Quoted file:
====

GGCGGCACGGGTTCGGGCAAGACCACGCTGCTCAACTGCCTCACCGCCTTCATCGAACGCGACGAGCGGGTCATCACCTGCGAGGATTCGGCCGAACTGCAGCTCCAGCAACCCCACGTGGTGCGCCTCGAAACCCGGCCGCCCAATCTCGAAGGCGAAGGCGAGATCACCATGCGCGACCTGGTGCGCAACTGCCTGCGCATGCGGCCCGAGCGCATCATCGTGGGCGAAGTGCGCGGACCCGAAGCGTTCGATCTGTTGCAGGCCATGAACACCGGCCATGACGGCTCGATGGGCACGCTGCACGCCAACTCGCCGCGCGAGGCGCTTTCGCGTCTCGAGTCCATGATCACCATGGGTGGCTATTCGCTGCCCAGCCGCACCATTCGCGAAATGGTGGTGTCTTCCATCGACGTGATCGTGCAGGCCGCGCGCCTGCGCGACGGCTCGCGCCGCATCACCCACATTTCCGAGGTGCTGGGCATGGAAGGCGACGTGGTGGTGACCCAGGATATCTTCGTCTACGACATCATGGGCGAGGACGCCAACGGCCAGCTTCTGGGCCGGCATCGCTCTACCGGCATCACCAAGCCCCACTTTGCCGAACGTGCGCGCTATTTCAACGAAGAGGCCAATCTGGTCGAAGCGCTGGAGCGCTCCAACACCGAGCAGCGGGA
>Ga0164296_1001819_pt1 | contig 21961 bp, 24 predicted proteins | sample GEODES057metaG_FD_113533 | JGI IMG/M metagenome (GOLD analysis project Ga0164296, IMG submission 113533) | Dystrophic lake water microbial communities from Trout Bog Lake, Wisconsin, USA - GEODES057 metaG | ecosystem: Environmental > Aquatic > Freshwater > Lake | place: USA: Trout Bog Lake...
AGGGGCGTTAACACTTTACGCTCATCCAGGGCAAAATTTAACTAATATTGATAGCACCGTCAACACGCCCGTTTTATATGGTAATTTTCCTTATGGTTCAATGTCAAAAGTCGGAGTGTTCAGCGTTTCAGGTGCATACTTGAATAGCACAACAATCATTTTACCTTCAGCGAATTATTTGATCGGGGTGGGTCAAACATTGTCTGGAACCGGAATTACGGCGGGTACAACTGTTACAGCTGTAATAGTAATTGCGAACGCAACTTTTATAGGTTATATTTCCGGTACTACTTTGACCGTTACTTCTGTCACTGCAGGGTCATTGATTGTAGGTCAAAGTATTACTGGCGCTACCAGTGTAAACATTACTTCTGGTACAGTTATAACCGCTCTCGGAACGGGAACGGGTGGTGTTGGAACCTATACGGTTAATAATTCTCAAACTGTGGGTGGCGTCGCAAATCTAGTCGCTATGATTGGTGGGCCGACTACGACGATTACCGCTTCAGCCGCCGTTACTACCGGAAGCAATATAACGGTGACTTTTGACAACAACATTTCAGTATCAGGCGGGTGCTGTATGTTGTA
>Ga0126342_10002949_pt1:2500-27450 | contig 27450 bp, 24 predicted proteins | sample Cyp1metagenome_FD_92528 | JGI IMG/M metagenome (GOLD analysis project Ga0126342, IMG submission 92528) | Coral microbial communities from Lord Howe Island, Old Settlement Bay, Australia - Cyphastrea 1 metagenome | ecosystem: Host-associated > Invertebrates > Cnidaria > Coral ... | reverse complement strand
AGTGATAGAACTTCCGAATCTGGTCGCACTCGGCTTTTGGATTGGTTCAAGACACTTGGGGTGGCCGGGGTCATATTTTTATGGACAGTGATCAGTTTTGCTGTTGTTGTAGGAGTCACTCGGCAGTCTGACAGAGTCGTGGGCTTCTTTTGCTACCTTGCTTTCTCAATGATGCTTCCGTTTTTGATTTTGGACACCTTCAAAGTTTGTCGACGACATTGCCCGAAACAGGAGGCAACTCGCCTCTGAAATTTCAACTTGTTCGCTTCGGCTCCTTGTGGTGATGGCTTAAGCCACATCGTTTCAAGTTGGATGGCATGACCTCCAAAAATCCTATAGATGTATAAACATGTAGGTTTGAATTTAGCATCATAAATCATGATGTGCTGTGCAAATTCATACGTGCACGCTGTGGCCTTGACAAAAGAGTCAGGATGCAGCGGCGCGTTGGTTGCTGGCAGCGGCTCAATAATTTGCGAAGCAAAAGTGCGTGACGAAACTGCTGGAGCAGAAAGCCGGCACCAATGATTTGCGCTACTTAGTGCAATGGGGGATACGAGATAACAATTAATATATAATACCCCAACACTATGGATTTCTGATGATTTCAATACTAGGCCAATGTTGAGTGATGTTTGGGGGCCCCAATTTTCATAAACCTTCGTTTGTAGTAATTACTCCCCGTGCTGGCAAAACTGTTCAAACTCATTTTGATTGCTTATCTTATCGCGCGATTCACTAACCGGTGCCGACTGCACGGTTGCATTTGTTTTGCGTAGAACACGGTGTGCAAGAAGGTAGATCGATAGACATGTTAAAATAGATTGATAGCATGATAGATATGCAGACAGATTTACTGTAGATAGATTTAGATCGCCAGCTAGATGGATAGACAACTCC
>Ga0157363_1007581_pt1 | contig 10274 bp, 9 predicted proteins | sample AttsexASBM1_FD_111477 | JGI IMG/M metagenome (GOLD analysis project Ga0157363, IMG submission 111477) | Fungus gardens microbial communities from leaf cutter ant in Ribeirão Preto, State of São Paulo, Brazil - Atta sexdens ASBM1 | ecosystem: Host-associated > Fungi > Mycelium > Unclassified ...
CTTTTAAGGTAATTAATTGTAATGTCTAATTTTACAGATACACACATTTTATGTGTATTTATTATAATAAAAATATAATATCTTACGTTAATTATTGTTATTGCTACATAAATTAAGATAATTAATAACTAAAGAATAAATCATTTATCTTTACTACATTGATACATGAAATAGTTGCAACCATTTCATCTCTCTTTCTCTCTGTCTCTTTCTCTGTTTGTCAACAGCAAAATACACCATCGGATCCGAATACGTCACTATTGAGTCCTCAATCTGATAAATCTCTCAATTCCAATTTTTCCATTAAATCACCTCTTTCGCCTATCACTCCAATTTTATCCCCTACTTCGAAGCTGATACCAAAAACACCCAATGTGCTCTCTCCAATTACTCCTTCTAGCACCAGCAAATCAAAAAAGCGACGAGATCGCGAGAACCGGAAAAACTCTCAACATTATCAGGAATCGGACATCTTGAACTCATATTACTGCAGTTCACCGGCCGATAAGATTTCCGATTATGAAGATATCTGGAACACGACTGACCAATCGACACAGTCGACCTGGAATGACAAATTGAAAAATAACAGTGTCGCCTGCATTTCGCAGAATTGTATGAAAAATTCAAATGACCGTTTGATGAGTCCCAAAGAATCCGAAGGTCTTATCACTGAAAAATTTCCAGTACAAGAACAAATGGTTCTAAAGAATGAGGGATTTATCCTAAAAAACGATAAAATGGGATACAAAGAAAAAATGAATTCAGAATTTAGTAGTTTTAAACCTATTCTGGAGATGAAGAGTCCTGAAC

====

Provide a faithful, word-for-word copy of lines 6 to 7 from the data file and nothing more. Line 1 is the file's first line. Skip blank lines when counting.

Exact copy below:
>Ga0157363_1007581_pt1 | contig 10274 bp, 9 predicted proteins | sample AttsexASBM1_FD_111477 | JGI IMG/M metagenome (GOLD analysis project Ga0157363, IMG submission 111477) | Fungus gardens microbial communities from leaf cutter ant in Ribeirão Preto, State of São Paulo, Brazil - Atta sexdens ASBM1 | ecosystem: Host-associated > Fungi > Mycelium > Unclassified ...
CTTTTAAGGTAATTAATTGTAATGTCTAATTTTACAGATACACACATTTTATGTGTATTTATTATAATAAAAATATAATATCTTACGTTAATTATTGTTATTGCTACATAAATTAAGATAATTAATAACTAAAGAATAAATCATTTATCTTTACTACATTGATACATGAAATAGTTGCAACCATTTCATCTCTCTTTCTCTCTGTCTCTTTCTCTGTTTGTCAACAGCAAAATACACCATCGGATCCGAATACGTCACTATTGAGTCCTCAATCTGATAAATCTCTCAATTCCAATTTTTCCATTAAATCACCTCTTTCGCCTATCACTCCAATTTTATCCCCTACTTCGAAGCTGATACCAAAAACACCCAATGTGCTCTCTCCAATTACTCCTTCTAGCACCAGCAAATCAAAAAAGCGACGAGATCGCGAGAACCGGAAAAACTCTCAACATTATCAGGAATCGGACATCTTGAACTCATATTACTGCAGTTCACCGGCCGATAAGATTTCCGATTATGAAGATATCTGGAACACGACTGACCAATCGACACAGTCGACCTGGAATGACAAATTGAAAAATAACAGTGTCGCCTGCATTTCGCAGAATTGTATGAAAAATTCAAATGACCGTTTGATGAGTCCCAAAGAATCCGAAGGTCTTATCACTGAAAAATTTCCAGTACAAGAACAAATGGTTCTAAAGAATGAGGGATTTATCCTAAAAAACGATAAAATGGGATACAAAGAAAAAATGAATTCAGAATTTAGTAGTTTTAAACCTATTCTGGAGATGAAGAGTCCTGAAC